Humanitarian world boosted by free and open source software

Coding for good: Highlights from the open source humanitarian movement

Posted 28 Sep 2012 by 

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HFOSS, Humanitarian Free and Open Source Software, is a movement inspired first by the December 2004 Asian tsunami, and then by other humanitarian needs in the health, civic, finance and academic sectors (especially for women and people of color).

Leslie Hawthorn, part of Red Hat's Community Action and Impact team, gives example after example of how HFOSS has improved and made possible disaster preparedness and relief programs, as well as empowered other projects:

  • OpenMRS, electronic health records. 
  • Public transportation applications. 
  • Microloans for thousands to start small businesses in their communities (especially women, worldwide).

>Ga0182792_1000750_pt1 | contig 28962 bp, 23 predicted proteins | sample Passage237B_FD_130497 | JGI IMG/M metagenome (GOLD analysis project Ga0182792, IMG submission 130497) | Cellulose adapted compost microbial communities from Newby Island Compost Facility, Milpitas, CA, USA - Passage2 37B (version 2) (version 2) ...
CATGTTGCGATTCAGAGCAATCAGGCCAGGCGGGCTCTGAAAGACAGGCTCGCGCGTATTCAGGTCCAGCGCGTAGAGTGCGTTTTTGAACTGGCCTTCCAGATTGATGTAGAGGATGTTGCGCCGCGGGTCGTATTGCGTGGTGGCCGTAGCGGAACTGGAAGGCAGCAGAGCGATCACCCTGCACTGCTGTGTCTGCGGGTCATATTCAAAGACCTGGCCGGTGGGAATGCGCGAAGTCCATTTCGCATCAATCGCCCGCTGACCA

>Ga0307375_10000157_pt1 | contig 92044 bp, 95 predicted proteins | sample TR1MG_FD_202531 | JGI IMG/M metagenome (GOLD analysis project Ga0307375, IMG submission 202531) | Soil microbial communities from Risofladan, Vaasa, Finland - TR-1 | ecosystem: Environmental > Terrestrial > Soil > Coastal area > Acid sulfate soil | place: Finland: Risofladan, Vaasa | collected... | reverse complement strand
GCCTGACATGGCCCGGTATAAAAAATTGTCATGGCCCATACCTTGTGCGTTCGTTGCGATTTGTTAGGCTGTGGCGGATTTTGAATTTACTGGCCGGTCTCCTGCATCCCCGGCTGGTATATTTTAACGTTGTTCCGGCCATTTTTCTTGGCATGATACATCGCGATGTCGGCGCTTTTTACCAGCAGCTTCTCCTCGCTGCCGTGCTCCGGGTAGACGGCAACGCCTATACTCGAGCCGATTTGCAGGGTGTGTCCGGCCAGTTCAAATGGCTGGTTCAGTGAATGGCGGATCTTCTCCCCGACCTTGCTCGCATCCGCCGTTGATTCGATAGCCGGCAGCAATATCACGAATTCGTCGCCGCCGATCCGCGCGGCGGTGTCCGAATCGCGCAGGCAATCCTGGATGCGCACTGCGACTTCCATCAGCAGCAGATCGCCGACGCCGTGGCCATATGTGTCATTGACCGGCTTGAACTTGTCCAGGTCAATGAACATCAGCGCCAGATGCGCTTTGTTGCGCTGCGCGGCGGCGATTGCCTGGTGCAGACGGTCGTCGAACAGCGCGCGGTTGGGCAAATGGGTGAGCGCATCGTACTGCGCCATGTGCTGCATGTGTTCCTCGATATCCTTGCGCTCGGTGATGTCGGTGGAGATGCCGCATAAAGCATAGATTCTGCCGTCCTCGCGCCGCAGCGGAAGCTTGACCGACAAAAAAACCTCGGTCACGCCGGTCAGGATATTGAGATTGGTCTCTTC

• Computer Science programs, students' code used for social good. 
  • Grace Hopper Codeathon for Humanity, growing conference for women in technology.
  • Random Hacks of Kindness, helps to mitigate disasters as they occur. 

YouTube Video

As an internationally known Developer Relations strategist and Community Management expert, Leslie has spent the past decade creating, cultivating, and enabling open source communities. She’s best known for creating Google Code-in, the world’s first global initiative to involve pre-university students in open source software development, and receiving an